With all that you must do as a business owner and lawyer, you must budget your time. Before you open your own business, you can focus on being an excellent lawyer. Once you open your own business, you not only must continue being an excellent lawyer, you must also become knowledgeable in accounting functions, payroll, management, networking, marketing, and so on. You wear many more hats when you have your own firm. If you are a person who thrives on the challenge of it, then you will likely do well. But, there still are only 24 hours in each day, and so you must allocate your time appropriately.

    14. Budget Time for Personal Networking and Public Speaking

    As with administrative and marketing activities, be sure to budget time for public speaking and networking. These are perhaps the most valuable ways to build recognition, but can also be extraordinarily time consuming. A one-hour presentation may take 10 to 20 hours of preparation. A networking lunch or coffee may take you out of the office for three hours. Still, these endeavors can be worthwhile and quite enjoyable. Keep track of who you meet at each event so that, over time, you can look back and see which interactions bore fruit. With respect to public speaking, prepare “modules” so that you are not reinventing the wheel each time you make a presentation.

    15. Manage Your In-Office Legal Work Time Effectively

    Quality legal work takes concentration. However, you must also be accessible to clients. Striking a balance between client accessibility and uninterrupted quiet time is absolutely critical to your success. One way to handle this balance is to block off a couple of hours a day that are designated for uninterrupted work time, except for client or family emergencies. But, make certain to return the same day any client phone calls missed during that quiet time.

    16. Be Careful about Volunteering Too Much

    To run a successful law practice, you must be a good steward of your time. People will call you with requests to volunteer on boards or for mentoring programs. Volunteering on a board or as a mentor is a good way to give something back to others and also a good way to meet people to help promote your business. But, too much of a good thing can be bad if it interrupts the flow of your business. Balancing volunteer activities with your other duties is the key.

    17. Do Not Handle Cases without Being Clear about Scope of Representation and Fees

    We learned early on that we needed to be absolutely clear about our scope of representation and our fees. It’s exciting when you open a new firm, and friends and relatives are anxious to use your services. Beware! Many will call for a “quick answer” about a particular problem or request. Of course you will want to do your best work, and that quick answer will undoubtedly take many hours to research and provide.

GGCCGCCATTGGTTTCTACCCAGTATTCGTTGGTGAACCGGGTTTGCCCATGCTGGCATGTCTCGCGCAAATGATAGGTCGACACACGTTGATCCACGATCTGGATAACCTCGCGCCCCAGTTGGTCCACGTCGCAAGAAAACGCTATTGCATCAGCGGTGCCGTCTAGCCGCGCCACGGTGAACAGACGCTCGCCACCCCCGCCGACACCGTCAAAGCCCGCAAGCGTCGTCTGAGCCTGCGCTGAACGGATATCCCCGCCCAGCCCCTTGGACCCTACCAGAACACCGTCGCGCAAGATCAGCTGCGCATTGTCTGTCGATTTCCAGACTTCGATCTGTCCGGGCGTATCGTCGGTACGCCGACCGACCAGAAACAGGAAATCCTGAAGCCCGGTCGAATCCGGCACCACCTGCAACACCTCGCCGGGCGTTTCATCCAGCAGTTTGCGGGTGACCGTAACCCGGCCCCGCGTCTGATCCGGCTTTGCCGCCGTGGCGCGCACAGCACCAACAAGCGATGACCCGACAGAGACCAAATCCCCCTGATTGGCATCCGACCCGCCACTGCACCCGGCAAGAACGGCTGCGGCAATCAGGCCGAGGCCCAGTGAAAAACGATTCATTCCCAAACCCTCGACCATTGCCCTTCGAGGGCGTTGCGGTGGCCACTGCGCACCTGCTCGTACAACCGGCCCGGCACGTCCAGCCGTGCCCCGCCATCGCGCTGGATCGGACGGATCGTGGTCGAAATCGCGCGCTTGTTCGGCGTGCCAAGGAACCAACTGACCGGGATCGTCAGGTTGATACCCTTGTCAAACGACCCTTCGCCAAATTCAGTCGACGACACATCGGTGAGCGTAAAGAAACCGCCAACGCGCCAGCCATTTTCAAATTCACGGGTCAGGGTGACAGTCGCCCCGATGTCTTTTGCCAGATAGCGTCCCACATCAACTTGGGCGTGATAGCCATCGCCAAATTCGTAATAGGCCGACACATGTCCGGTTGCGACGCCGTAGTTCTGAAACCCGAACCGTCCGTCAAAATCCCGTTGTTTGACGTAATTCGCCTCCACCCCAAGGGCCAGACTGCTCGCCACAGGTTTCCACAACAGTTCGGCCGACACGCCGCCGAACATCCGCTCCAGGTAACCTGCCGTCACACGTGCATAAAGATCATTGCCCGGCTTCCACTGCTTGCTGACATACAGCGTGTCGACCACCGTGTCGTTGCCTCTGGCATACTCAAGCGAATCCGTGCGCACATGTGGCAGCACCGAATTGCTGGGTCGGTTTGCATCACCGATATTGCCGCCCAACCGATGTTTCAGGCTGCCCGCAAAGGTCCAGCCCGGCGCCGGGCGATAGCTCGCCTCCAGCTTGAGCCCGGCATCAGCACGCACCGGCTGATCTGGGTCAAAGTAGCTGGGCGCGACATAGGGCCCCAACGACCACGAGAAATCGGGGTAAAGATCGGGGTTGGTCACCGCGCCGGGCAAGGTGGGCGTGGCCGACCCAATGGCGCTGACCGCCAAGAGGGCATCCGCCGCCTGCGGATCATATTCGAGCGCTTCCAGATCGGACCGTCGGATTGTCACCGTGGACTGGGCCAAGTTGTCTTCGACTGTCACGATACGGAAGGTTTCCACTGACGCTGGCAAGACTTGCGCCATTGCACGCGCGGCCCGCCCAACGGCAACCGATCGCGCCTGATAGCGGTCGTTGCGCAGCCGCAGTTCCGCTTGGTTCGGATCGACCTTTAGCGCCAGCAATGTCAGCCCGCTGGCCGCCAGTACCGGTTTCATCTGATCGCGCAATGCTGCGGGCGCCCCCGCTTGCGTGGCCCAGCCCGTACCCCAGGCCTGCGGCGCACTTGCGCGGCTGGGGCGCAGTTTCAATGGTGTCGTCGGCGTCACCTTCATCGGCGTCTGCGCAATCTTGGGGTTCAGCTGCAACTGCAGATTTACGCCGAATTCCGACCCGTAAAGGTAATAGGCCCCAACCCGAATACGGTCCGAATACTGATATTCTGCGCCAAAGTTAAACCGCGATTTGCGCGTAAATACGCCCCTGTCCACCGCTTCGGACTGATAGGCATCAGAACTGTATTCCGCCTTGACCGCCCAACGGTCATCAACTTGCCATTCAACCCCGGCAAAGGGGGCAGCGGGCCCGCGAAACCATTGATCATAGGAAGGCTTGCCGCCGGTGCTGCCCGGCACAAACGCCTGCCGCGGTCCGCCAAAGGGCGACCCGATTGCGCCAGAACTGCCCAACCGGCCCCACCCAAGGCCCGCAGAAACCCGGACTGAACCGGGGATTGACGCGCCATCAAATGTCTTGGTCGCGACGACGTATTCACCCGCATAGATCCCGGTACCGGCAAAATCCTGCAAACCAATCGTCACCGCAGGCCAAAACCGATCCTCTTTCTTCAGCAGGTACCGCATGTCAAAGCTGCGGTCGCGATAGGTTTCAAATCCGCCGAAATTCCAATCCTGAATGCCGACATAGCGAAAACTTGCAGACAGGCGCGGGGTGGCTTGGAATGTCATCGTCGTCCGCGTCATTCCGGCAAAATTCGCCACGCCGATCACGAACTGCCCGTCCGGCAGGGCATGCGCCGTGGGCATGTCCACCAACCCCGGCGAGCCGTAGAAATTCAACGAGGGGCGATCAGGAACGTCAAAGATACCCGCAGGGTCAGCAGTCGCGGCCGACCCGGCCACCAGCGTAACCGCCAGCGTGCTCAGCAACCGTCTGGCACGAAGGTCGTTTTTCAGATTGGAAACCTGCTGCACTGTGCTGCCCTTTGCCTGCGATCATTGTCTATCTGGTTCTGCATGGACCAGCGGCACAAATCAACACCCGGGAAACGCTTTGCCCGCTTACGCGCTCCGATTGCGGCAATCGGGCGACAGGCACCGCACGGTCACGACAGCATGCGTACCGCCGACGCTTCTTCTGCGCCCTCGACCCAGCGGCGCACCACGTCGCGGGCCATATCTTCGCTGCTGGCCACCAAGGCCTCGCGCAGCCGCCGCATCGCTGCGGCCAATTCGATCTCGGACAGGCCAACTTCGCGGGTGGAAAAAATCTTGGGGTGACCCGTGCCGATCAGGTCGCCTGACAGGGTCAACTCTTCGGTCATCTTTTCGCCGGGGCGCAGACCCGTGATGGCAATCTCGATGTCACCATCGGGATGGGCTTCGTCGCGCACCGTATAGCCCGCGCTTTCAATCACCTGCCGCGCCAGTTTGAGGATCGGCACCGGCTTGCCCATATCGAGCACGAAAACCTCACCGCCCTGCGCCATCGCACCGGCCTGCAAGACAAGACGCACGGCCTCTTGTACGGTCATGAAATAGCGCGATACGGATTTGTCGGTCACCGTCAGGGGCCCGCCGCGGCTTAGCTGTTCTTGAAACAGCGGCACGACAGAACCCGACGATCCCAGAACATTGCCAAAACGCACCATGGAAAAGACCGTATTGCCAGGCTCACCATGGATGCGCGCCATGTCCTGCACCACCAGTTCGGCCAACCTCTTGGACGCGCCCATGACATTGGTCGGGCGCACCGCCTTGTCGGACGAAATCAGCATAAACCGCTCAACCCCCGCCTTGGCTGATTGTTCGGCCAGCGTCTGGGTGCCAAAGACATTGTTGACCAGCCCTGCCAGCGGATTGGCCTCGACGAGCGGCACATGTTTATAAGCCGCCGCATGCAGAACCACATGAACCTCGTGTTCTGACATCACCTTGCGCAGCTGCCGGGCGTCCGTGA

People who aren’t familiar with the practice of law think all lawyers do all things. Although it’s difficult to say no to a friend or family member in need, everyone is better served if you refer out the work outside of your practice area. Use these requests as an opportunity to build your referral relationships. If you’re fortunate, receiving lawyers will return the favor when their friends ask for a “quick answer.”

    Tell Us! What advice would you offer to someone wanting to open their own law practice? Email org wislawyer wisbar wisbar wislawyer org.

    If you take on work for a friend or family member – or anyone for that matter – within your practice area, be clear up front about what services you will provide and what you will charge (or at what point you will begin to charge). Don’t be afraid to charge what you are worth. Setting expectations for fees and services immediately will help you avoid disappointment on both sides in the long run.

    18. Systemize Basic Office Functions from Day One

    Most lawyers starting a new firm focus most of their attention on practicing law. It is important to also spend time thinking about – and systemizing – office functions. Outline right away who is responsible for which areas. Draft job descriptions, even if there are only one or two employees. Document steps for everything: How to answer the phone. How to send a FedEx package. How to open a file. How to close a file. How to handle new client intake. How to pay bills. Write down how all tasks are done so that employees can cover each other’s duties. In the process of putting it in writing, you may even notice a glaring inefficiency that can be improved or corrected.

    19. Fully Understand the Scope of Your Administrative Duties

    Running a law firm encompasses much more than simply practicing law. Most attorneys starting their own firms come from established firms where most of the administrative tasks are done for them by someone else. When you start your own firm, you are the “someone else.” It is imperative that you know and understand subjects such as the trust account rules, payroll, accounting, billing, and so on. There are contractors and computer programs out there to help you with some of these issues, but the bottom line is that, as a law firm owner, you are now also an office manager.

    20. Think Big from Day One

    We have previously discussed how important planning and goal setting are to opening a successful law firm. Planning and goal setting should not be limited to the short term but should incorporate where you want to go in the long term. If your goal is a firm with multiple offices and 20 associates, you should plan for that outcome from the outset. It may be difficult to envision that you can build something more than a solo firm, but if that is your goal, your initial planning should incorporate that vision, and the decisions you make initially (that is, office space, lease length, technology, and so on) should be made with your ultimate goal in mind.


    Starting your own law firm is one of the most exciting and frightening things you can do in your legal career. No matter how much you prepare, mistakes will be made. We hope some of these tips from the trenches will give you a leg up as you launch your firm. Mistakes and mishaps will inevitably occur along the way, but becoming a business owner is an incredibly rewarding experience that will be well worth your efforts in the long run.